Mistakes are our greatest teachers.  They teach us how to do better the next time.  If we don’t make mistakes at our first attempt , the result may be okay enough but when we make a mistake  and we learn from it, the second time has the chance to be perfect!  The key is to learn from the mistake and to try again, not to never try at all or to give up.  As in life, get those five words down.  Yes, the first five words are important, just as John Gardner said, but we can always go back later and fix it. The point is to get something down on paper.  To try!    And if it is not right the second time, it may be the third or the fourth time.  With each attempt  a new lesson is learned.  The key is to recognize each mistake, then correct each one while trying not to make the SAME mistake over and over.  Make the attempt, recognize the mistake and take action to fix it.  “A life spent making mistakes is not only more honorable, but more useful than a life spent doing nothing.”  So, what are you waiting for?  Start making mistakes!


The Inner Journey is at the core of every good story.

The goal for the main character is to solve her problem, so she will be the one most affected by the climax.  Whether the obstacles the protagonist faces are physical or emotional (they can be both or either), the author must balance the struggles over them and the way they are overcome, between the protagonist and the antagonist.   This recipe provides suspense and tension to the story, leading up to the climax, ultimately ending with the spiritual, emotional,  or intellectual change in the main character or what we writers call, the character arc.

Just as we are the protagonists in our own life, facing struggles every day, we must work hard toward our goals, ignoring our antagonists or if it is absolutely necessary as the only means to reaching our goal, we battle and overcome those antagonists, although making sure to maintain our integrity, until we are victorious.  Suspense and tension shadow us every day in our lives, but it forces us to become stronger, to learn, to work harder, so that when we reach the climax of our daily stories, we are all the better for it.

Character evolution is at the heart of every good story. Whether the main character changes, emotionally, spiritually, or intellectually, it’s this change that the reader routes for through out the story.  Will the little girl with no self esteem come to see how wonderful she is by the end of the story after reaching her goal?  Will the sad and lonely man accept the ways of society  and learn that there is a way for him to fit in?  Will the teenage foster child finally find a family and come to feel loved?  Will the little train who thought he could not make it up the tracks to the next town finally say ” I think I can , I think I can”  and ultimately realize his worth and how capable he always was?

From the picture books we read as a small child or we have read to our own children (I’ve read thousands to mine!), to the middle grade books like Charlotte’s web with Wilber the pig and Charlotte the spider, to young adult stories like Hunger Games with Katnip learning the hard way about society and people, to the adult books we read today, every good story employs a character who seeks a goal, and along the way, with or without realizing it, he or she changes over the course of his or her own inner journey.  And that positive change, like in real life, is at the core of every good story.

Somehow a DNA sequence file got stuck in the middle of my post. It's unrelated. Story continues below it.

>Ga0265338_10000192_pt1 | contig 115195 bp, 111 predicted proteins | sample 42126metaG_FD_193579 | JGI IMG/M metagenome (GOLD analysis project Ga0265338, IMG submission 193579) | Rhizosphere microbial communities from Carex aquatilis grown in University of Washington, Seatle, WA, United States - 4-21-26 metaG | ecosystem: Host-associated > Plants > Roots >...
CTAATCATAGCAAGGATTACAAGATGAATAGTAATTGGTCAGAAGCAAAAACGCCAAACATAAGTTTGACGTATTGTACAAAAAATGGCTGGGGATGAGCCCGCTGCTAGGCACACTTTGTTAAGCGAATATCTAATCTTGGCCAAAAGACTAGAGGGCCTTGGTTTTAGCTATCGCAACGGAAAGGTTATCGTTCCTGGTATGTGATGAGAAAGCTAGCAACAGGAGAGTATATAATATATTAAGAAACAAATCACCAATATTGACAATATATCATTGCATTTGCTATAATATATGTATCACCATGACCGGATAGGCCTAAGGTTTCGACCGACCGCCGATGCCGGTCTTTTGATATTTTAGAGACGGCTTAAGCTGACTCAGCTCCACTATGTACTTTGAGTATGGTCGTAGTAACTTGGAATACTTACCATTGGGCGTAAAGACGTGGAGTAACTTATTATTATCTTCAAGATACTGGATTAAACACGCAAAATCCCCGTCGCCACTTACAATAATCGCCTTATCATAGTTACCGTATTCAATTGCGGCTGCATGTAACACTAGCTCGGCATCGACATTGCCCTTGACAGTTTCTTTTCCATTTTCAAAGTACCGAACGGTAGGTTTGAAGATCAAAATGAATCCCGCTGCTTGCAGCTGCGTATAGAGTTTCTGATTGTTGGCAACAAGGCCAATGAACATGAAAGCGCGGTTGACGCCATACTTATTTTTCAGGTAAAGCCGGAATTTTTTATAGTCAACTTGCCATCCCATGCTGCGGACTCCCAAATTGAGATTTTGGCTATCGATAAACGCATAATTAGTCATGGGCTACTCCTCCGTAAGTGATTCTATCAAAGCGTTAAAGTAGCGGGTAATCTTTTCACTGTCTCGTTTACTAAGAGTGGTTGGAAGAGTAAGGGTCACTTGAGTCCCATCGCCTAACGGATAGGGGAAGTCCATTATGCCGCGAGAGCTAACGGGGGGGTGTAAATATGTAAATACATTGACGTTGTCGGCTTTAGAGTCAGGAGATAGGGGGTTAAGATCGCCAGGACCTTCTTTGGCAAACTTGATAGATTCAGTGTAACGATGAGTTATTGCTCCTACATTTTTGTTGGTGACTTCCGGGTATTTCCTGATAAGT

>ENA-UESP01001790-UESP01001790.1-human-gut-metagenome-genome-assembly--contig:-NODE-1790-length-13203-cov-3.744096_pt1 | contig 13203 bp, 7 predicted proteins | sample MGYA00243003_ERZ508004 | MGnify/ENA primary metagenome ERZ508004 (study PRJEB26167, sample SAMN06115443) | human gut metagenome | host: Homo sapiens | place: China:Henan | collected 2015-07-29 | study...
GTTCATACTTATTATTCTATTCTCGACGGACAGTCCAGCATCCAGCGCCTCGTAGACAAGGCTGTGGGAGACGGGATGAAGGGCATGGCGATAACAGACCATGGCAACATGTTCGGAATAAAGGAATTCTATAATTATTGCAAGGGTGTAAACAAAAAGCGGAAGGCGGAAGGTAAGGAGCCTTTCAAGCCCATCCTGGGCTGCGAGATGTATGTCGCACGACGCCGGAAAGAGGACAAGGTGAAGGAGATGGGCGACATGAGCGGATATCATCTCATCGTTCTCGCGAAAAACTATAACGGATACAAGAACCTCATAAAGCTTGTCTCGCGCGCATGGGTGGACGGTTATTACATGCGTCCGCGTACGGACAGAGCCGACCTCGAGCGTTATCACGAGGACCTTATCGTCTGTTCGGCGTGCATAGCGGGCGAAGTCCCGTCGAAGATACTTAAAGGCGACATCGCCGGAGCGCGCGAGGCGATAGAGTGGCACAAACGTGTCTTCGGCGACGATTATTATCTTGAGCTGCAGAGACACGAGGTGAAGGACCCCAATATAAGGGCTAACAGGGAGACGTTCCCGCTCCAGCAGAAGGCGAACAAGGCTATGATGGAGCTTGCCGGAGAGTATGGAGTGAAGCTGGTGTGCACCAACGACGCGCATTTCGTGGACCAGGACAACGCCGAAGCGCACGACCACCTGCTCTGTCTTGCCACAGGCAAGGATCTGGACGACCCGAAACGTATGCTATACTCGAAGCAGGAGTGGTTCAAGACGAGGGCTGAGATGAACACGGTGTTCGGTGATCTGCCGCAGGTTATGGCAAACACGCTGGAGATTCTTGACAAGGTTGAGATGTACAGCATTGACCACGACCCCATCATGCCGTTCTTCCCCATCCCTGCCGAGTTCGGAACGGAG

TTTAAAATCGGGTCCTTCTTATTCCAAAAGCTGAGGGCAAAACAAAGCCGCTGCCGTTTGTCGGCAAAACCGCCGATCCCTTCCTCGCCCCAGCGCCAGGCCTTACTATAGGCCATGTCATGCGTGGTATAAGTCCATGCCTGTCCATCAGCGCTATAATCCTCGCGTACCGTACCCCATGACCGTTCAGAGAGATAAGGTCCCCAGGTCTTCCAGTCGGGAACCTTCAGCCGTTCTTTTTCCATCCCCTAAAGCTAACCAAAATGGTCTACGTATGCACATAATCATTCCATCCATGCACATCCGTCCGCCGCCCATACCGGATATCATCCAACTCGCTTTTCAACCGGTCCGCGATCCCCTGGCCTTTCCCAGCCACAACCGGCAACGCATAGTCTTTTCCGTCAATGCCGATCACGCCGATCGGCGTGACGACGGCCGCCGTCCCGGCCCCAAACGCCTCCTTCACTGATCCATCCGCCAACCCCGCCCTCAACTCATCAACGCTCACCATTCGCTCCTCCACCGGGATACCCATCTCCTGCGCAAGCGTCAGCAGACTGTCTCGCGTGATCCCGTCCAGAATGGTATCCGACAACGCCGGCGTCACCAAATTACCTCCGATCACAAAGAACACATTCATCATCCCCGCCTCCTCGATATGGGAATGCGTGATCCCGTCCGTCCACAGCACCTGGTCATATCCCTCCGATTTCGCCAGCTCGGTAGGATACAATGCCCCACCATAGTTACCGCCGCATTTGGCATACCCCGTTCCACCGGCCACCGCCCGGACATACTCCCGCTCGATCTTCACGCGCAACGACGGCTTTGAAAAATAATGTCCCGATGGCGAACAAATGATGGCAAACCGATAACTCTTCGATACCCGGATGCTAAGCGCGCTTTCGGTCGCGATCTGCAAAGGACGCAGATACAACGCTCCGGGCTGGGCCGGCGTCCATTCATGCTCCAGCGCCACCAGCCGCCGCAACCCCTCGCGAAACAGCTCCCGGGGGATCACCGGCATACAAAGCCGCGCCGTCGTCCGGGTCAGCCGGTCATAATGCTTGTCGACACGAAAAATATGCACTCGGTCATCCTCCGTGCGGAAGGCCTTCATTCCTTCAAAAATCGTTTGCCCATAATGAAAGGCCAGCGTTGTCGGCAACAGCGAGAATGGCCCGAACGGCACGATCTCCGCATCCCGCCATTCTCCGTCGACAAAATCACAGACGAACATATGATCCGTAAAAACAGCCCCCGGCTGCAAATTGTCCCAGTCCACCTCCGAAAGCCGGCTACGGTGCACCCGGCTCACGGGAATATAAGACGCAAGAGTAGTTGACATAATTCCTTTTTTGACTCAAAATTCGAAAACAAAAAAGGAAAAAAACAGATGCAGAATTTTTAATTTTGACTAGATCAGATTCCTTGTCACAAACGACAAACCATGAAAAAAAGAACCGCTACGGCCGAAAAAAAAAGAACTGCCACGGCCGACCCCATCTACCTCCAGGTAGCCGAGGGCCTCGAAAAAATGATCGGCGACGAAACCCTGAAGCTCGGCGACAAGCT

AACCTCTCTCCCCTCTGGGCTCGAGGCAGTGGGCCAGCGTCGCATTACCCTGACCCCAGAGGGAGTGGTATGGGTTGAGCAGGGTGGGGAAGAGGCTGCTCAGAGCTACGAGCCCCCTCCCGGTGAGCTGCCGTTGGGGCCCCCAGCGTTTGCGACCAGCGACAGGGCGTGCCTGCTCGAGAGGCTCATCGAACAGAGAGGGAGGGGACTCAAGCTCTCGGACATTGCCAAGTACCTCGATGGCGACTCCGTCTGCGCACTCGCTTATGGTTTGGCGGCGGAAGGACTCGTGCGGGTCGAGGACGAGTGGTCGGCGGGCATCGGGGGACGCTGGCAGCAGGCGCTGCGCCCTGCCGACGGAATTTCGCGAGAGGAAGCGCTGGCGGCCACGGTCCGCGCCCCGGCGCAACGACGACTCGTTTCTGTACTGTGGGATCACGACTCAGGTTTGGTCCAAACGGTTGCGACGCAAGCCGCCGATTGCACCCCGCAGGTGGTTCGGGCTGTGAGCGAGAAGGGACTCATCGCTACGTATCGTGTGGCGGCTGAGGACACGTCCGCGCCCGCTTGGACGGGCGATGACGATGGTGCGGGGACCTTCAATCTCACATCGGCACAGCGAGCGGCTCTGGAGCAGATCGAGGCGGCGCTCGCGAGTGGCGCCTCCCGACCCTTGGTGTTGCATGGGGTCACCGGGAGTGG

Managing Plot is like Managing Life

A strong protagonist and a compelling storyline that connect all of the different narrative threads should weave itself into a rich character arc,as  the main character changes somehow over the course of our story. No  pre-determined map at their disposal to follow .  By driving the story through character, as opposed to building it through plot, the story’s plot will unfold naturally, writing itself.  Having no idea where the story is going, the character decides the route she should take as the story falls into place- the same way we live our lives everyday, rising in the morning, expecting certain things to take place over the course of our day, then adjusting as we are confronted with life’s many unexpected obstacles ,  and ultimately we often make the choice to  switch directions or goals so we can do more than merely survive.

We manage our lives through overcoming obstacles, by learning how we must change,  or how we must treat each situation we encounter or person we come up against, usually at random or by surprise.  Ultimately we do change in some way… because we naturally desire a successful ending  of some kind.  It is much the same with our stories.  We give birth and DNA to our characters, raising them so that they learn to make the right choices, learning from their mistakes along the way.  And in the end, just like the parents we are or the parents we have or had,  the binding strings are cut so that our cherished offspring or characters are allowed the chance to  soar off on their own, managing their own life, and finding their own destiny.

Holding on too tightly to plot restricts the ability of the characters to flourish on their own, to build off their own strengths and to   ultimately allow them to go even beyond what we, their maker, ever could have imagined.  Like managing life where the power is inside of each one of us characters to build our own magical life plots, managing plot in our stories is to give that magical power to our characters and to step out of the way to see where they will take us.  They just may surprise us in the end.